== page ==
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Exclusive interview: John Walsh and son Callahan on new ID series ‘In Pursuit’ and America’s denial of crime and gun violence

John and Callahan Walsh tackle hard cases. Pic credit: Investigation Discovery


In Pursuit With John Walsh was a TV show that wasn’t supposed to happen.

Walsh, who spoke to us with his son Callahan about their new Investigation Discovery venture, was adamant.

“I wanted to be a grandfather,” he says, noting that the state of America is nowhere near “great again” status.

In fact, we are a more violent and dangerous a country than ever before.

Put politics aside, Walsh owns guns and loves to hunt. But he insisted too that many mentally ill people can get access to inappropriate guns (read: semi-automatic rifles) and is no fan of the NRA, saying it represents gun manufacturers and holds our congress and senators hostage.

In Pursuit With John Walsh was the result of Henry Schleiff, Group President of Investigation Discovery (and American Heroes Channel and Destination America), personally successfully petitioning former America’s Most Wanted host John to come back to the smallscreen.

Walsh was also being peppered to come back out of retirement by the swamped police organizations he worked alongside for years. According to Walsh, they don’t have the manpower to deal with unsolved murders and cold case crimes, and Walsh says “once great cities like Chicago” have stone cold brazen “dirtbags” and murderers walking the streets.

In the premiere episode, John Walsh’s docket includes the violent case of Luis Frias who killed his estranged wife in front of their children in 2013. Then, Callahan examines the bizarre case of Harold “Butch” Knight, who is featured in our exclusive clip below. He has been spotted in northern New England.

John Walsh is known all over the world as a tireless crime fighter and victims’ advocate, and also won an Emmy as host of America’s Most Wanted, the reality program that helped law enforcement capture more than 1,200 fugitives and brought home more than 50 missing children.

His career was born from personal tragedy. Back in 1981, it was the abduction and murder of his son Adam that set he and his wife Revé on the path to where they are today.

Walsh realized that the nation was in desperate need of leadership in the fight to protect children. Out of their pain, the National Center for Missing and Exploited Children (NCMEC) was created in 1984, after President Ronald Reagan signed the “Missing Children’s Assistance Act.”

The NCMEC was set up to help bring missing children back home. His own Callahan, a former producer for him on America’s Most Wanted, is now front and center in the field with his dad for the new ID series.

In every episode, Callahan Walsh leads the operation on the ground, working with the community and local authorities to search for persons of interest.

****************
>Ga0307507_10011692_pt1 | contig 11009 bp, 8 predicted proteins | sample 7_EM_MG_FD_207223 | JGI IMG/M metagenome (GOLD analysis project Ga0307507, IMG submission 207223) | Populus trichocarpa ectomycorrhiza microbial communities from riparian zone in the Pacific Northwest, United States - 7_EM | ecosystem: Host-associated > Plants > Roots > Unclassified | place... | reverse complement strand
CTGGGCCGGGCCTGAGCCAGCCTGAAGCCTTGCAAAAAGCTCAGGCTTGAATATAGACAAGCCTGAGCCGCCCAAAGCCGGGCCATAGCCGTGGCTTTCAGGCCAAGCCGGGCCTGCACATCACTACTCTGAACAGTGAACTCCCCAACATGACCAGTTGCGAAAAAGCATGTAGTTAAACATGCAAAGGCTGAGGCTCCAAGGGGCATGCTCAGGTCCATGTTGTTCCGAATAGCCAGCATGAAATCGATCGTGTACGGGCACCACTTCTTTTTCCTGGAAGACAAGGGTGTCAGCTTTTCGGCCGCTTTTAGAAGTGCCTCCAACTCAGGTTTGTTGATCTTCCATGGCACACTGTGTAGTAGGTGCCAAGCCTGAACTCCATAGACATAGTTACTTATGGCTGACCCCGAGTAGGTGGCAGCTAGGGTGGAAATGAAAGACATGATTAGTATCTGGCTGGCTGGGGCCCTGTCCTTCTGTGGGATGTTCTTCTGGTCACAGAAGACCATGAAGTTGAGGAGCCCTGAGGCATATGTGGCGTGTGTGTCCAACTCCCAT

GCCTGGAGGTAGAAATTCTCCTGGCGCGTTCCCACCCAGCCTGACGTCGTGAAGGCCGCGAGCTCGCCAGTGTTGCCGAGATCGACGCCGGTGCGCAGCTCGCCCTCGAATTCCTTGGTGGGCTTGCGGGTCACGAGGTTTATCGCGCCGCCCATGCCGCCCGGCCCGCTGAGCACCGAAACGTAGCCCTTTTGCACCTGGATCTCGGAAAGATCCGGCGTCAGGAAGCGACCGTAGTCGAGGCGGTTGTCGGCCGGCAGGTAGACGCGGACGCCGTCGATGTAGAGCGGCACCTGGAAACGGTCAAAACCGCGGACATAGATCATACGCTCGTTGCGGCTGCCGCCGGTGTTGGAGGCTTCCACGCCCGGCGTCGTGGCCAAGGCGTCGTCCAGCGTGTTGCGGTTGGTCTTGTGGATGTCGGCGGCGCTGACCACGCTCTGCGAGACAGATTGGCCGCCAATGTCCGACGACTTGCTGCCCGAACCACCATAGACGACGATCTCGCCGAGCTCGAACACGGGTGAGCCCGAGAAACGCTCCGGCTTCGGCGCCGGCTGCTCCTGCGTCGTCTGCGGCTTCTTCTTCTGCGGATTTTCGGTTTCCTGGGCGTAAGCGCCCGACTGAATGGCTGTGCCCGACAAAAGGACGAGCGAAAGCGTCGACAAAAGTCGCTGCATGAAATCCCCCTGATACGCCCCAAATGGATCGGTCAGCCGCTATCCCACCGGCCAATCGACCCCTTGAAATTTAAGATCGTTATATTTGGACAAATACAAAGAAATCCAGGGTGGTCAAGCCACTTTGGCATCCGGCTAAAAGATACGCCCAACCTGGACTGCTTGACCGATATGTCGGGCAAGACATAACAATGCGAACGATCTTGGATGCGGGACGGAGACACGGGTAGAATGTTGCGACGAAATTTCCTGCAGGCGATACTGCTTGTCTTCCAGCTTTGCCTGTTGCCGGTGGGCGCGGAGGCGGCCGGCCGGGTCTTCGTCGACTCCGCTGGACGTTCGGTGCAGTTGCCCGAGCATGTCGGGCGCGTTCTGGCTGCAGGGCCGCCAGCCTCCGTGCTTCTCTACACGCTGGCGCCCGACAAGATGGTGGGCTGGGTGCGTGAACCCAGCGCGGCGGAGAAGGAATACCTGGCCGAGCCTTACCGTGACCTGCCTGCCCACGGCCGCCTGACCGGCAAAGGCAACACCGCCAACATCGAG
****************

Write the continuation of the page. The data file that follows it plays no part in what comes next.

From ID:

In partnership with the National Center for Missing and Exploited Children (NCMEC), the series will also feature two missing children each hour, providing age-progression photos and descriptions in the hopes that viewers can provide new leads to their whereabouts.

Henry Schleiff, Group President of Investigation Discovery and Travel Channel says:

“No one better personifies the idea that one person can make a difference in this world than John Walsh – he took unimaginable heartbreak and turned it into his life’s mission to bring criminals to justice and find missing children. This is certainly one of the most important active investigation series we’ve created on ID because just a single break in a case could help law enforcement solve these crimes once and for all and, possibly, prevent further tragedy in the lives of families, across America.” 

“If at least one child comes home and one homicide is solved, we will have done our job,” says John Walsh, who is both host and executive producer of the series. 

John and Callahan dissect each story from top to bottom, utilizing interviews with surviving family members and friends, gathering new clues and combing the evidence in each case.

Weekly the show will pore over crime scene photos, telephone calls and accurate recreations, engaging the ID viewers’ participation to help solve the crime at home.

We spoke to John Walsh and Callahan Walsh about this new series:

Monsters and Critics: Callahan, how did you prepare to work with the NCMEC before you started working with your dad?

Callahan Walsh: Well, I think it was many years of being volun-told to help out. I volunteered at the center — an organization that my parents co-founded and that’s helped go on to recover more than 270,000 missing children — so at a very young age, I was very involved in the center and their activities. I sort of always knew, eventually, I would work there, someday. I just didn’t know when.

In fact, before I worked at the National Center for Missing and Exploited Children full-time, I worked for my father as a supervising producer on America’s Most Wanted.

I would produce his stand-ups and re-creations as well. And then I made the jump over to the National Center, which is my day job. Now, I’m glad to be joining my father on his new show, In Pursuit with John Walsh, on Investigation Discovery.

M&C: I’m sure you’ve been really following the Jayme Closs story, too, the poor girl in Wisconsin. Thankfully, she was found. How many cases are you actively involved with right now, as far as helping local law enforcement?

Callahan: We are actively working on over 22,000 cases at the moment. And that’s both missing and exploited. There’s so much that we do at the National Center.

I think people just think about these strange abductions. But runaways is a huge thing that we do there, looking for our endangered runaways. We know one in seven runaways is likely to become a sex-trafficking victim.